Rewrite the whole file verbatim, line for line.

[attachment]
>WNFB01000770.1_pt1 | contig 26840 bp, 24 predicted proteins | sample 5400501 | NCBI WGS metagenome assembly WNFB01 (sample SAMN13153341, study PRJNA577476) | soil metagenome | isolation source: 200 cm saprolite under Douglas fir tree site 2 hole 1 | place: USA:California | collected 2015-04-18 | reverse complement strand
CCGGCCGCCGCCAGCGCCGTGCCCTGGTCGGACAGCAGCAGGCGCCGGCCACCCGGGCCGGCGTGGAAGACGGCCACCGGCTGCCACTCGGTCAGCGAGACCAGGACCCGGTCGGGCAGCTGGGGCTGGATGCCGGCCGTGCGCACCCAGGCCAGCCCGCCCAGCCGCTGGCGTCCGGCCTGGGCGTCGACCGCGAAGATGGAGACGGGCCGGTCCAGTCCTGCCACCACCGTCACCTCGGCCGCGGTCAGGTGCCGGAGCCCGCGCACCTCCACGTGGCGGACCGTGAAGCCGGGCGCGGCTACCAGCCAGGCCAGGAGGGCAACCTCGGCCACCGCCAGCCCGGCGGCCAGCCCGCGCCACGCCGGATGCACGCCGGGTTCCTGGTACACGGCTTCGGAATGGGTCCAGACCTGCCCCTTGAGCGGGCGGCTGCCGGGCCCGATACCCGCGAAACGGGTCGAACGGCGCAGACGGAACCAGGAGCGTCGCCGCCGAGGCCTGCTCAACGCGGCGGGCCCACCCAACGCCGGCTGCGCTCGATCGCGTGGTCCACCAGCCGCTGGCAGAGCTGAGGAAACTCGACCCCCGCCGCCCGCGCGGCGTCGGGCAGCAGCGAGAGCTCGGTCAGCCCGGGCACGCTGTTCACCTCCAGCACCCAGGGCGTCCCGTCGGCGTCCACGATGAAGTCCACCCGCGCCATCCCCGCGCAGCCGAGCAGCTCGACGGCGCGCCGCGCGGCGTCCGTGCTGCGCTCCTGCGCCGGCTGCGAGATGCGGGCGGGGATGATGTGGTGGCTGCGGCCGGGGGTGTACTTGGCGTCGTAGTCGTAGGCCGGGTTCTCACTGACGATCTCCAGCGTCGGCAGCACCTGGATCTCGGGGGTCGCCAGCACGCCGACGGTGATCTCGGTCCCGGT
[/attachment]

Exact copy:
>WNFB01000770.1_pt1 | contig 26840 bp, 24 predicted proteins | sample 5400501 | NCBI WGS metagenome assembly WNFB01 (sample SAMN13153341, study PRJNA577476) | soil metagenome | isolation source: 200 cm saprolite under Douglas fir tree site 2 hole 1 | place: USA:California | collected 2015-04-18 | reverse complement strand
CCGGCCGCCGCCAGCGCCGTGCCCTGGTCGGACAGCAGCAGGCGCCGGCCACCCGGGCCGGCGTGGAAGACGGCCACCGGCTGCCACTCGGTCAGCGAGACCAGGACCCGGTCGGGCAGCTGGGGCTGGATGCCGGCCGTGCGCACCCAGGCCAGCCCGCCCAGCCGCTGGCGTCCGGCCTGGGCGTCGACCGCGAAGATGGAGACGGGCCGGTCCAGTCCTGCCACCACCGTCACCTCGGCCGCGGTCAGGTGCCGGAGCCCGCGCACCTCCACGTGGCGGACCGTGAAGCCGGGCGCGGCTACCAGCCAGGCCAGGAGGGCAACCTCGGCCACCGCCAGCCCGGCGGCCAGCCCGCGCCACGCCGGATGCACGCCGGGTTCCTGGTACACGGCTTCGGAATGGGTCCAGACCTGCCCCTTGAGCGGGCGGCTGCCGGGCCCGATACCCGCGAAACGGGTCGAACGGCGCAGACGGAACCAGGAGCGTCGCCGCCGAGGCCTGCTCAACGCGGCGGGCCCACCCAACGCCGGCTGCGCTCGATCGCGTGGTCCACCAGCCGCTGGCAGAGCTGAGGAAACTCGACCCCCGCCGCCCGCGCGGCGTCGGGCAGCAGCGAGAGCTCGGTCAGCCCGGGCACGCTGTTCACCTCCAGCACCCAGGGCGTCCCGTCGGCGTCCACGATGAAGTCCACCCGCGCCATCCCCGCGCAGCCGAGCAGCTCGACGGCGCGCCGCGCGGCGTCCGTGCTGCGCTCCTGCGCCGGCTGCGAGATGCGGGCGGGGATGATGTGGTGGCTGCGGCCGGGGGTGTACTTGGCGTCGTAGTCGTAGGCCGGGTTCTCACTGACGATCTCCAGCGTCGGCAGCACCTGGATCTCGGGGGTCGCCAGCACGCCGACGGTGATCTCGGTCCCGGT